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    I empathize with accidentally making your repo private and “losing” your community, but this read more like a rant blaming GH because the OP made the mistake of clicking through a confirmation menu; that makes it hard to have any sympathy.

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      It’s not (just) a rant, it’s an ad. Gotta get those k’s of star back somehow!

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        What’s ironic is that I probably was one of those stars, but the edgy jabs at MSFT/GH (short of going /. on them with that EEE link drop) convinced me I probably don’t care about their progress anymore as the part of the product I use is feature-complete enough

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        Yeah, I don’t particularly disagree with the points about how the design could be improved, and how maybe GitHub could be a little more accommodating about restoring it, but at no point there is an actual, honest, no but-they-also-screwed-up-so-it-is-not-really-my-fault, acknowledgement of the fact that the author fucked up.

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        The title alone tells me we put way to much stock on trying to make source code ‘social’.

        I asked a junior recently to survey out in the world a type of tool we needed. Every tool he came back with was JavaScript or TypeScript, and when I asked why, he gave a response about it being popular on GitHub. While JS isn’t inherently bad, it ended up topping all of ‘charts’ because of the JS familiarity bias. It also only led dev to only consider the options on GitHub. Nothing he did was wrong, but I’m very much concerned with this mentality that stars have a lot of actual value—that not technical merits or code quality but popularity are so important that the author made a 9–11 minute read post about it.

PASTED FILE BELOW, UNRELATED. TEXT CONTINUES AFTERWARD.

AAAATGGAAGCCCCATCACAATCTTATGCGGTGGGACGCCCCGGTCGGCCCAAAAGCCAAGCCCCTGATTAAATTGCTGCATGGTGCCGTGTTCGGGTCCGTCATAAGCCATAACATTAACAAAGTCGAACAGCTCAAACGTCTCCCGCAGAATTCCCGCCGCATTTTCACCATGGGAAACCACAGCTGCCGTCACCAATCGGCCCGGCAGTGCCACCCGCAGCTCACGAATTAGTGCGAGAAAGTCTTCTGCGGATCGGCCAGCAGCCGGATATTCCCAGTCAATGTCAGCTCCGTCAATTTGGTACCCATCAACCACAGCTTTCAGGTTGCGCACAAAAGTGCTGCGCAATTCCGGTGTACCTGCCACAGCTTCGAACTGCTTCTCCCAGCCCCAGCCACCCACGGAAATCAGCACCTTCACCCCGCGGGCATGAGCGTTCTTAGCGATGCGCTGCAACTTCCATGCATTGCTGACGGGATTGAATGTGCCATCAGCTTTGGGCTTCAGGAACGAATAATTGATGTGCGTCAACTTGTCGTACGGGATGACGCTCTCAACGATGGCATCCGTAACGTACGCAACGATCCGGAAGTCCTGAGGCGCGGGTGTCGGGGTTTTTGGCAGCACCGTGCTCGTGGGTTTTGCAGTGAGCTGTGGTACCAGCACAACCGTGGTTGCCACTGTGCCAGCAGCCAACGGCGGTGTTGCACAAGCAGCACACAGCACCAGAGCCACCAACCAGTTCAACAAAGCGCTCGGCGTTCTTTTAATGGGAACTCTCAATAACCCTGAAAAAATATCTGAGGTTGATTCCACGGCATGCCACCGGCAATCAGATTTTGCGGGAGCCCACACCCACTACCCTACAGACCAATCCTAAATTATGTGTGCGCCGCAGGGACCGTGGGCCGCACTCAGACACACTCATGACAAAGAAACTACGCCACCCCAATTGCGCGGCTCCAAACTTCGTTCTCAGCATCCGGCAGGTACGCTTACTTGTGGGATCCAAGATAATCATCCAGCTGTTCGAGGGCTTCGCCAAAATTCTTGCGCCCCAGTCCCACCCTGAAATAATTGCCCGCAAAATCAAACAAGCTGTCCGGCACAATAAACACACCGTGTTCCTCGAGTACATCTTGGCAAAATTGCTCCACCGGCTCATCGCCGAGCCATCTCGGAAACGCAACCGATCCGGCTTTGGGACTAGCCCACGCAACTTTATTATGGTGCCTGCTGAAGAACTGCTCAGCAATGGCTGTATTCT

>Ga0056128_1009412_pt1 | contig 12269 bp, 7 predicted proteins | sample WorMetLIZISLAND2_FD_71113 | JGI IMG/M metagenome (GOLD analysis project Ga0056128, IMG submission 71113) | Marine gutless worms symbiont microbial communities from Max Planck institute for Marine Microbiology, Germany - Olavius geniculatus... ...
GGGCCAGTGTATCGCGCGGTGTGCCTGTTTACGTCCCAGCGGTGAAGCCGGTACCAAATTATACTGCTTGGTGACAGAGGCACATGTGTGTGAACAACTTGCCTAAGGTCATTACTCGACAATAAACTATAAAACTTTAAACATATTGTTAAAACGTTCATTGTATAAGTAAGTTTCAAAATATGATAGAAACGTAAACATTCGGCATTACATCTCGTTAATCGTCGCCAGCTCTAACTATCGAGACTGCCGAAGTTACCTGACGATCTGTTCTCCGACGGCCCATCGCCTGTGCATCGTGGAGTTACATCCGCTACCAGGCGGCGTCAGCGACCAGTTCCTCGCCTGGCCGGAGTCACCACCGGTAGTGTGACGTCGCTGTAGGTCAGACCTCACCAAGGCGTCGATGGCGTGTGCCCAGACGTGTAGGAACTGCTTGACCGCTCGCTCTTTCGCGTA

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          too* much stock (too late for the edit)

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          idk, stars != community, but this still sucks, it’s easy to have empathy here

          What started as a side project has recently become a company and our team is growing HTTPie into an API development platform

          sus radar blips

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            Starring a project subscribes you to a subset of notifications, e.g. about new releases, so loss of stars does have effect on the users, not just on the maintainer’s ego. Of course, stars is a horrible mechanism to subscribe to new releases, but that’s another story.

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              yep! i totally understand. i only meant to point out that losing stars doesn’t mean losing the whole community that has been built up over the years. active maintainers will keep being active, bug reporters will keep reporting bugs, and so on.

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                Starring doesn’t opt you into notifications. I’ve started 1000s of repos and I’d be flooded with notifications if it did. You only get notifications from watching the repo, they also lost all watchers making it private.

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              Ok. So if GitHub does whatever database heroics needed for this user, where does it end? 10k users or more? 1K? Ten?

              GitHub operates at enormous scale. I don’t know how hard it would be to roll this back, but I’m guessing it’s non-trivial. Doing it once? Ok. But imagine all the “oops, we screwed something up, can you restore it for me?” requests that would follow?